February 23rd 2019


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Articles from this issue:

COVER STORY Something rotten led to fish-kill: perhaps fishy environmentalism

EDITORIAL Resistance grows to Beijing's soft-power push

CANBERRA OBSERVED Climate change: deadly ... to political leaders

TECHNOLOGY Electric cars: UK taxpayers subsidise rich greenies

BANKING ROYAL COMMISSION A step too small?

CYBER SECURITY Chinese smartphone threat extends way beyond Huawei

SOCIETY Such grandeur of spirit

POLITICS John Hewson should have as sturdy a Constitution

FINANCE Hayne royal commission sets agenda for bank reform

FAMILY RELATIONS Dad: a girl's first and most influential love

COMMENTARY Words gone feral: rights and equality

MEDICINE AND CULTURE Book captures tragedy of falling foul of a fanatic

SOCIETY AND CULTURE A dog's life: reflections of a grey nomad

HUMOUR

MUSIC Serialism a killer: Ideas tend to get in the way

CINEMA Cold Pursuit: Revenge served up manic

BOOK REVIEW Why the West and nowhere else

BOOK REVIEW The escalation of horror and atrocity

LETTERS

FAMILY AND SOCIETY The end of Liberalism

Books promotion page

TEN WAYS TO DESTROY THE IMAGINATION OF YOUR CHILD

Anthony Esolen

$53.90


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TEN WAYS TO DESTROY THE IMAGINATION OF YOUR CHILD

by Anthony Esolen

(Wilmington, Delaware: ISI Books, 2010) 
Hardcover: 320 pages 
ISBN: 9781935191889 
Price: AUD$53.90

 

Book description

Extinguishing the minds (and souls) of our children in ten easy steps:

Play dates, soccer practice, day care, political correctness, drudgery without facts, television, video games, constant supervision, endless distractions: these and other insidious trends in child rearing and education are now the hallmarks of childhood. As author Anthony Esolen demonstrates in this elegantly written, often wickedly funny book, almost everything we are doing to children now constricts their imaginations, usually to serve the ulterior motives of the constrictors.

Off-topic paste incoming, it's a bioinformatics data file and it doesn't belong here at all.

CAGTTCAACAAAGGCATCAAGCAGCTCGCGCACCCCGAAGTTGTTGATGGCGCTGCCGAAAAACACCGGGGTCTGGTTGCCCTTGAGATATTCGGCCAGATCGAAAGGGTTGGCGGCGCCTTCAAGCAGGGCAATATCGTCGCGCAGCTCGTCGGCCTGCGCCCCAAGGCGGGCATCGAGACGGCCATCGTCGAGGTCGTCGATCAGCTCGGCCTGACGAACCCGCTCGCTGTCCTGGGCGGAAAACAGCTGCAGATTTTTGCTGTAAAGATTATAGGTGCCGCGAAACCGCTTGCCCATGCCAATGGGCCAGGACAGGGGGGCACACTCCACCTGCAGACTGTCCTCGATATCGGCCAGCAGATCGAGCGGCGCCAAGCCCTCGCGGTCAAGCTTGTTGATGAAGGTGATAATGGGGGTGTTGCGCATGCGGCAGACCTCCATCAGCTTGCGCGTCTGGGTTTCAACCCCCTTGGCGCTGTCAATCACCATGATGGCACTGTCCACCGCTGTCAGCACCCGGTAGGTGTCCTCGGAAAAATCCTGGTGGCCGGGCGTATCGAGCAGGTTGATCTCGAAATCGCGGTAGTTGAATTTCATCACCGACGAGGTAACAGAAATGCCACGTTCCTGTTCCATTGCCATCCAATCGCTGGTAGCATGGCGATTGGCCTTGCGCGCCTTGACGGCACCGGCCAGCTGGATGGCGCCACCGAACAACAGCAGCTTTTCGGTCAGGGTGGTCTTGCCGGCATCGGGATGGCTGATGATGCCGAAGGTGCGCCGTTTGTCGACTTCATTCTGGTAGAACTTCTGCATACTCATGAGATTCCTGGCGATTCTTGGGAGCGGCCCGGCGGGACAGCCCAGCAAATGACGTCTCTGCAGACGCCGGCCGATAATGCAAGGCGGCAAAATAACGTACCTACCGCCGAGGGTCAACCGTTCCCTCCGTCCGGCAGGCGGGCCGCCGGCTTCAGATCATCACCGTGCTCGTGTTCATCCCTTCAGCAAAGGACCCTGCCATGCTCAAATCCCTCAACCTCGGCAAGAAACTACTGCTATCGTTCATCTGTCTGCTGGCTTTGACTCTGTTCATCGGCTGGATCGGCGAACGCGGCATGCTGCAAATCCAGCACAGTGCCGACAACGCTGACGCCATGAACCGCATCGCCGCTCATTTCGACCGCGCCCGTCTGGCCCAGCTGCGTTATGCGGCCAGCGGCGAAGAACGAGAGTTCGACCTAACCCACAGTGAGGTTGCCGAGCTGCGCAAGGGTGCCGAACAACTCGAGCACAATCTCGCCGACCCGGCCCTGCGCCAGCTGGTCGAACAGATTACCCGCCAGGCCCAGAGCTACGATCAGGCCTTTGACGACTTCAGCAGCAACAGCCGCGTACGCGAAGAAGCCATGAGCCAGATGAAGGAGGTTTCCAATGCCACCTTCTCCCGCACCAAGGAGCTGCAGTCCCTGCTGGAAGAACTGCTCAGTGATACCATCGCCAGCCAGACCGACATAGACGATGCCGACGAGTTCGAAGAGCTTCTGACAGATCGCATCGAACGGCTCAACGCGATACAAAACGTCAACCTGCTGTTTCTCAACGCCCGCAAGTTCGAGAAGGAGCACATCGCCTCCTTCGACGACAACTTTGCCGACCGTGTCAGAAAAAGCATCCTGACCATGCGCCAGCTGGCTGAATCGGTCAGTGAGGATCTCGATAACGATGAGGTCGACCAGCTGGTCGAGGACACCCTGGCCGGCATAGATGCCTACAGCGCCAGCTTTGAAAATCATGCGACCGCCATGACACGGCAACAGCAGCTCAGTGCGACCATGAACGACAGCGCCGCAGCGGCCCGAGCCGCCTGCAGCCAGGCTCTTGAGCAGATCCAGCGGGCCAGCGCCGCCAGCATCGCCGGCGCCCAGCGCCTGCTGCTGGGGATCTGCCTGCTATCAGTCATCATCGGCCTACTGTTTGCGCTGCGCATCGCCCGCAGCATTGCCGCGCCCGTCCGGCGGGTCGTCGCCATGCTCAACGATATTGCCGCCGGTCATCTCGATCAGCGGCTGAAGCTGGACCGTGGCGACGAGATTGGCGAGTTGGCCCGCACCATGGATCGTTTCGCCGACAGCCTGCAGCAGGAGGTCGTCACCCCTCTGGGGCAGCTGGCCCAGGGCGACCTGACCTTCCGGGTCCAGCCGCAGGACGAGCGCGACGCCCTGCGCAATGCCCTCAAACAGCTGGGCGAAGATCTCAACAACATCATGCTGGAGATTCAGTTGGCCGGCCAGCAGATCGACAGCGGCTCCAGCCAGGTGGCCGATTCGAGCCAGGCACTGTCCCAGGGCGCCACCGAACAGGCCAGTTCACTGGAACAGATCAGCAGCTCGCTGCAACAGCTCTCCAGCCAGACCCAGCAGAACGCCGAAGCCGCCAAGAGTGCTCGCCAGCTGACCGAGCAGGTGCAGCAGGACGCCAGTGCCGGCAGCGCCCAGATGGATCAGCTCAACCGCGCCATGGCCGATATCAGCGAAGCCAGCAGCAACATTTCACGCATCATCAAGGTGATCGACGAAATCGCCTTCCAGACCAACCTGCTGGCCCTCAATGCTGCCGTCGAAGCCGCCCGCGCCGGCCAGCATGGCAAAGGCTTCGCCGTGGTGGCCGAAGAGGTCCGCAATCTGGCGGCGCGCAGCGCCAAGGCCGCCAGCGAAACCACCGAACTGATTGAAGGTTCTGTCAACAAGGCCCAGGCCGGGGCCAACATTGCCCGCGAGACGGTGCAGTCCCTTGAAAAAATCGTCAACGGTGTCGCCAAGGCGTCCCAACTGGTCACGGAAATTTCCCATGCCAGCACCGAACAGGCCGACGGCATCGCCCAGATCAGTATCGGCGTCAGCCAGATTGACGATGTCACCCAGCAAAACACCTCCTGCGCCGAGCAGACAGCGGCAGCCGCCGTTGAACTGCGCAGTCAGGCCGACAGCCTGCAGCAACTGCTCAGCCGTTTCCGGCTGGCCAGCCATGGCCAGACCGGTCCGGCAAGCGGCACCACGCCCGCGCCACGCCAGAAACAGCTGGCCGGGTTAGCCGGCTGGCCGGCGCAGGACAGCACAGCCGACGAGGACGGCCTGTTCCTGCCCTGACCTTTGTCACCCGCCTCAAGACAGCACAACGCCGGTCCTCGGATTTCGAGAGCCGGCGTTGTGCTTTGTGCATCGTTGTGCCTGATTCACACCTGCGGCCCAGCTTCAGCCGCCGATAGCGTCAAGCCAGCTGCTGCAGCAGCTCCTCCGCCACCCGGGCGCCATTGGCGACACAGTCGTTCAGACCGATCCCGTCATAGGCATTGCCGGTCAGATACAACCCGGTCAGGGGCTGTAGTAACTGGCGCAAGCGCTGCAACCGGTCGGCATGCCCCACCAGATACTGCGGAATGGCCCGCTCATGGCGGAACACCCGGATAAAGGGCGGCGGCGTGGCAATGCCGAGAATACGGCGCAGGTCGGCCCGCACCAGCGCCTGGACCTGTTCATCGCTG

Ten Ways to Destroy the Imagination of Your Child takes square aim at these accelerating trends, in a bitingly witty style reminiscent of C.S. Lewis, while offering parents — and children — hopeful alternatives. Esolen shows how imagination is snuffed out at practically every turn: in the rearing of children almost exclusively indoors; in the flattening of love to sex education, and sex education to prurience and hygiene; in the loss of traditional childhood games; in the refusal to allow children to organise themselves into teams; in the effacing of the glorious differences between the sexes; in the dismissal of the power of memory, which creates the worst of all possible worlds in school — drudgery without even the merit of imparting facts; in the strict separation of the child’s world from the adult’s; and in the denial of the transcendent, which places a low ceiling on the child’s developing spirit and mind.

But Esolen doesn’t stop at pointing out the problem; he offers clear solutions as well. With charming stories from his own boyhood and an assist from the master authors and thinkers of the Western tradition, Ten Ways to Destroy the Imagination of Your Child is a welcome respite from the overwhelming banality of contemporary culture. Interwoven throughout this indispensable guide to child rearing is a rich tapestry of the literature, music, art, and thought that once enriched the lives of American children.

Ten Ways to Destroy the Imagination of Your Child confronts contemporary trends in parenting and schooling by reclaiming lost traditions. This practical, insightful book is essential reading for any parent who cares about the paltry thing that childhood has become, and who wants to give a child something beyond the dull drone of today’s culture.

 

Author

Professor Anthony Esolen teaches Renaissance English literature and the development of Western civilisation at Providence College, Rhode Island. A senior editor for Touchstone: A Journal of Mere Christianity, he writes regularly for First ThingsCrisis MagazineMagnificatThis Rock and Latin Mass. His most recent books are The Politically Incorrect Guide to Western Civilization (Regnery Press, 2008), and, most recently, Reflections on the Christian Life (Sophia Institute Press, 2013). Professor Esolen has also translated Dante.


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